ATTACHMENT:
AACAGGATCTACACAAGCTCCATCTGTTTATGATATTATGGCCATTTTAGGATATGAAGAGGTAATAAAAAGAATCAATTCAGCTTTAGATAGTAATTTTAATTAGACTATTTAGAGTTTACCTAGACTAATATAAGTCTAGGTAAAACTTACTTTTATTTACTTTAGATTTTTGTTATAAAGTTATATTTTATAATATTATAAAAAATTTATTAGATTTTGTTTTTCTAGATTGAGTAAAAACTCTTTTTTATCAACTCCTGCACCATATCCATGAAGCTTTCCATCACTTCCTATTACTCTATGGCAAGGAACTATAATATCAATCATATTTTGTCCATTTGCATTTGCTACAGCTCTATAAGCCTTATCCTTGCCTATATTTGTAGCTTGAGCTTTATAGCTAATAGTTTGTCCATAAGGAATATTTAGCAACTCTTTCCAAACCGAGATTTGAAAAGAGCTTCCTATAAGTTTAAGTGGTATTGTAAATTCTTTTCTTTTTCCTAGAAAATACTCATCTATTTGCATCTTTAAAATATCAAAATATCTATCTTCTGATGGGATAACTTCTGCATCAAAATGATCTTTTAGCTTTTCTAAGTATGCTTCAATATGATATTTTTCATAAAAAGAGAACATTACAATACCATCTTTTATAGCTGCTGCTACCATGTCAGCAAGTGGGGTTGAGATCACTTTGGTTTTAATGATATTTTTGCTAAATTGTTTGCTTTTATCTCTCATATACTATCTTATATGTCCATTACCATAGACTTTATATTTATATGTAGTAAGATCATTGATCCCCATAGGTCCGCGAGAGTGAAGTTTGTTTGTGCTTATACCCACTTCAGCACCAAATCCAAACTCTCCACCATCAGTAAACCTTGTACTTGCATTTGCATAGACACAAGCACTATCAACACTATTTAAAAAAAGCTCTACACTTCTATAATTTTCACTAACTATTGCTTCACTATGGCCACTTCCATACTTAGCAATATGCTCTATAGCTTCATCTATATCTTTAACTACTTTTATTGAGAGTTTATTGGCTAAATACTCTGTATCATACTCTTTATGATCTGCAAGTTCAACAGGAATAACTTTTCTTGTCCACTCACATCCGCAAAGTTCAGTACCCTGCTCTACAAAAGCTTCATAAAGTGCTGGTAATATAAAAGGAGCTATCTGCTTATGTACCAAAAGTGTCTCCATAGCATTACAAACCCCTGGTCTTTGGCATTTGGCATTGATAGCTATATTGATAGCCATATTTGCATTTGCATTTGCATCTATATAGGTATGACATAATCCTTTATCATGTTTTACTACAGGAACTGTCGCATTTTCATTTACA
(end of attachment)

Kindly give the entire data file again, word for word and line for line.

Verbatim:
AACAGGATCTACACAAGCTCCATCTGTTTATGATATTATGGCCATTTTAGGATATGAAGAGGTAATAAAAAGAATCAATTCAGCTTTAGATAGTAATTTTAATTAGACTATTTAGAGTTTACCTAGACTAATATAAGTCTAGGTAAAACTTACTTTTATTTACTTTAGATTTTTGTTATAAAGTTATATTTTATAATATTATAAAAAATTTATTAGATTTTGTTTTTCTAGATTGAGTAAAAACTCTTTTTTATCAACTCCTGCACCATATCCATGAAGCTTTCCATCACTTCCTATTACTCTATGGCAAGGAACTATAATATCAATCATATTTTGTCCATTTGCATTTGCTACAGCTCTATAAGCCTTATCCTTGCCTATATTTGTAGCTTGAGCTTTATAGCTAATAGTTTGTCCATAAGGAATATTTAGCAACTCTTTCCAAACCGAGATTTGAAAAGAGCTTCCTATAAGTTTAAGTGGTATTGTAAATTCTTTTCTTTTTCCTAGAAAATACTCATCTATTTGCATCTTTAAAATATCAAAATATCTATCTTCTGATGGGATAACTTCTGCATCAAAATGATCTTTTAGCTTTTCTAAGTATGCTTCAATATGATATTTTTCATAAAAAGAGAACATTACAATACCATCTTTTATAGCTGCTGCTACCATGTCAGCAAGTGGGGTTGAGATCACTTTGGTTTTAATGATATTTTTGCTAAATTGTTTGCTTTTATCTCTCATATACTATCTTATATGTCCATTACCATAGACTTTATATTTATATGTAGTAAGATCATTGATCCCCATAGGTCCGCGAGAGTGAAGTTTGTTTGTGCTTATACCCACTTCAGCACCAAATCCAAACTCTCCACCATCAGTAAACCTTGTACTTGCATTTGCATAGACACAAGCACTATCAACACTATTTAAAAAAAGCTCTACACTTCTATAATTTTCACTAACTATTGCTTCACTATGGCCACTTCCATACTTAGCAATATGCTCTATAGCTTCATCTATATCTTTAACTACTTTTATTGAGAGTTTATTGGCTAAATACTCTGTATCATACTCTTTATGATCTGCAAGTTCAACAGGAATAACTTTTCTTGTCCACTCACATCCGCAAAGTTCAGTACCCTGCTCTACAAAAGCTTCATAAAGTGCTGGTAATATAAAAGGAGCTATCTGCTTATGTACCAAAAGTGTCTCCATAGCATTACAAACCCCTGGTCTTTGGCATTTGGCATTGATAGCTATATTGATAGCCATATTTGCATTTGCATTTGCATCTATATAGGTATGACATAATCCTTTATCATGTTTTACTACAGGAACTGTCGCATTTTCATTTACA